Know the problem, plan accordingly

ESCgov Inc. makes its debut on the
Fast 50 list in the No.1 spot, having
recorded $46.5 million in revenue
in 2007, for a five-year annual growth rate
of 275.59 percent.

Raj Mittu, chief executive officer, and
Guy Speers, president, were Northrop
Grumman Corp. employees
involved in the leasing
and financing of hardware
and software at a
time when federal agencies
were experiencing
soaring costs for such
services. That's when they
hit on the business plan for ESCgov.

"Agencies want to be able to account for
the value received for every dollar they
spend," Speers said.

In 2003, Mittu and Speers founded
McLean, Va.-based ESCgov, which stood
for Enterprise Solutions Corp. To meet the
government's growing demand for greater
accountability, the company replaced
the traditional time ? and materials ?
billing model with what they call a nextgeneration
method that permits agencies
to pay only for the information technology
services they use ? as much or as little as
needed. It is akin to the homeowners'
electric usage charges, Speers said.

ESCgov used that model as a computer
services subcontractor for the Defense
Information Systems Agency, which did
not want to own mainframe computers or
be charged flat fees for contractors' time
on site, Speers said.

Under the contract, DISA pays ESCgov
according to its monthly use. "The processing
capacity that they are acquiring
through the products and services can be
measured in MIPS, or millions of iterations
per second," Speers said. "We've created
a level of accountability within our
structure that allows government to actually
map the value received for every dollar

ESCgov began as a vendor specializing
in software as a service and hardware as a
service primarily to intelligence community
and Defense Department customers,
including DISA, the
Defense Intelligence Agency, and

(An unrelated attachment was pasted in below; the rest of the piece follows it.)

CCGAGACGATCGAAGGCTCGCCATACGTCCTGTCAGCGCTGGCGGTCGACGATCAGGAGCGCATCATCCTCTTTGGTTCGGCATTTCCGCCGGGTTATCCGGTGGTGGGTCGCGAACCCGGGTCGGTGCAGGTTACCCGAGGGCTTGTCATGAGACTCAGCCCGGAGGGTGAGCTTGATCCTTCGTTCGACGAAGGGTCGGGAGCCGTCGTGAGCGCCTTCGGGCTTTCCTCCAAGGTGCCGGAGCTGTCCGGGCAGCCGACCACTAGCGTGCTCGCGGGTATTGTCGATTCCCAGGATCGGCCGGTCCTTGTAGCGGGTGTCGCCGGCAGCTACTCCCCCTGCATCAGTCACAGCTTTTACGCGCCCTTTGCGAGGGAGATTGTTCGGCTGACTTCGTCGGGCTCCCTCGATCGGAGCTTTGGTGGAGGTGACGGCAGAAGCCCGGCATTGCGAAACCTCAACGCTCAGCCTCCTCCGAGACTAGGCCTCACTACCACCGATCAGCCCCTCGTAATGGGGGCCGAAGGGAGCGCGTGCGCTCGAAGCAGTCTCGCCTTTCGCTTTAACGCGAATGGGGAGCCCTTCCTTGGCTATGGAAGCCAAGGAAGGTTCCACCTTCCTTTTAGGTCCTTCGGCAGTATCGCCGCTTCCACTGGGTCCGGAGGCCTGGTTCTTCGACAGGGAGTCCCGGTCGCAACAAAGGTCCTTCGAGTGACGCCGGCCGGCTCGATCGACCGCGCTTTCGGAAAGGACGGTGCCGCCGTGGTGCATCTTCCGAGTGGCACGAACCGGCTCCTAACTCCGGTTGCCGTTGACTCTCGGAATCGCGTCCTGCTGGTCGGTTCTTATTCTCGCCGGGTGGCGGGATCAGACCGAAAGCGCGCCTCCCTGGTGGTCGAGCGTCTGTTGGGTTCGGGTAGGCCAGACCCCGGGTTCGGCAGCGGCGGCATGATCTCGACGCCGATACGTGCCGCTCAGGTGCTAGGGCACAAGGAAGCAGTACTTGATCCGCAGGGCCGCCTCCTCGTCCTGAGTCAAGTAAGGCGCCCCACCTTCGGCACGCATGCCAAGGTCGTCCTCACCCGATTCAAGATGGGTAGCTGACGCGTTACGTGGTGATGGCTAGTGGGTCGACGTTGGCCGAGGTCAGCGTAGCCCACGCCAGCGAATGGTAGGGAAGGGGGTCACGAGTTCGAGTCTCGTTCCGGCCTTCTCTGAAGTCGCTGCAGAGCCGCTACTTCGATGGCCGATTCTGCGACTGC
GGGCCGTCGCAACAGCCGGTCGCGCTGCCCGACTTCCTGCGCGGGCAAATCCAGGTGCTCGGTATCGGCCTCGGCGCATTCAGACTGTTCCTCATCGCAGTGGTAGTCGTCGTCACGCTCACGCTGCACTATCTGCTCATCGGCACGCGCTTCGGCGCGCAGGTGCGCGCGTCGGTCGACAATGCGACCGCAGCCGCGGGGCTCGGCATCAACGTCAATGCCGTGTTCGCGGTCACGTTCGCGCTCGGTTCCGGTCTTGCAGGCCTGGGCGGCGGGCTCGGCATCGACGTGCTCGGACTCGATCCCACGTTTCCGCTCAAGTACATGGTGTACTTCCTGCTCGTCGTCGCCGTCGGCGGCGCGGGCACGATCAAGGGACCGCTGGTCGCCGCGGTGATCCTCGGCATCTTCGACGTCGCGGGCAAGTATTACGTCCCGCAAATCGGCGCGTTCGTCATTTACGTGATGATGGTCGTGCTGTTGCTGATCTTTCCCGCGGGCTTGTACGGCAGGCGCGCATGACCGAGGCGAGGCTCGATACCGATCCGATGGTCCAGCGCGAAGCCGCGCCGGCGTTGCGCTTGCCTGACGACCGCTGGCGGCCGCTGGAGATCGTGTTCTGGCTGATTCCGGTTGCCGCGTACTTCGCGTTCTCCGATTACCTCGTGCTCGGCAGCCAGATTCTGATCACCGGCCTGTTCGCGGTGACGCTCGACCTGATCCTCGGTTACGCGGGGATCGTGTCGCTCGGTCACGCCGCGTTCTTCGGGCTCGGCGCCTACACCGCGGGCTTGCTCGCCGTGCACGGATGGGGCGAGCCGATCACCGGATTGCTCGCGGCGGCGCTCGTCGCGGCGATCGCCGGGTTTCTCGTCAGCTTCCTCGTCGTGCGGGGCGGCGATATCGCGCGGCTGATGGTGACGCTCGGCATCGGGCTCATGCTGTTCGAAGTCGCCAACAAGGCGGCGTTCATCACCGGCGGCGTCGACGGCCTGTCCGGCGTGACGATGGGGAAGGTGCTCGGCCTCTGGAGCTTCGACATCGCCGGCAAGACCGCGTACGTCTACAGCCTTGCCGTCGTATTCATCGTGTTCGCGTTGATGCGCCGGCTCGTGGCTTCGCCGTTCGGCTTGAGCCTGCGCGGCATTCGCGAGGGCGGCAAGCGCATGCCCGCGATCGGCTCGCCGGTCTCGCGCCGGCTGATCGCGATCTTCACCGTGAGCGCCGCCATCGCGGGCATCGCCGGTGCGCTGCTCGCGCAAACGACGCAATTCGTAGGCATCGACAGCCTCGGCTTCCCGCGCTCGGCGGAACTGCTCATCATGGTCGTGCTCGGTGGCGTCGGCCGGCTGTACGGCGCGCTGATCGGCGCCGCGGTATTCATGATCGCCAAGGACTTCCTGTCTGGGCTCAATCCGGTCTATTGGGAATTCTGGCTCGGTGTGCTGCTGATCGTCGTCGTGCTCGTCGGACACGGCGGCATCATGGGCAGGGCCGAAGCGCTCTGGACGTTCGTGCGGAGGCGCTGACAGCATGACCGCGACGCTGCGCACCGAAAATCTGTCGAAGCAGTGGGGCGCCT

the Treasury and Homeland
Security departments.

Although the company had
numerous opportunities early to go
into the services business, "we intentionally
stayed away from that until we
had a real strong core capability to deliver
our mission, and that is the on-demand
and utility-based models," Mittu said.

"Now that we've established ourselves
in the industry, the opportunity to continue
to grow in areas where we offer
tremendous value to our government customers
is really starting to take place," he

"The risk that we run is growing a little
too quickly," Mittu said. "Opportunity is
always there to do that. We want to move
forward as it makes sense and when it's
the right thing to do."

Mittu said that in the next five years, he
wants the company to expand its core
capabilities and services offerings. "The
upcoming years are looking extremely
promising for us. And 2008 is looking
like it's going to be substantially greater
and larger than any of the five years that
we've had previously."

Mittu said he would advise any
company just starting out in business to
understand what the problem the company
is organized to solve. He said that
knowledge has opened doors for ESCgov
to work with many of its government customers.

"It comes down to knowing what
we do and knowing what we don't do.
And that's the clarity."

As for ESCgov's competition, Speers
said he is not aware of another company
that offers both software as a service and
hardware as a service in a secure federal
environment. "So we feel pretty good
about that ? for now."

About the Author

David Hubler is the former print managing editor for GCN and senior editor for Washington Technology. He is freelance writer living in Annandale, Va.

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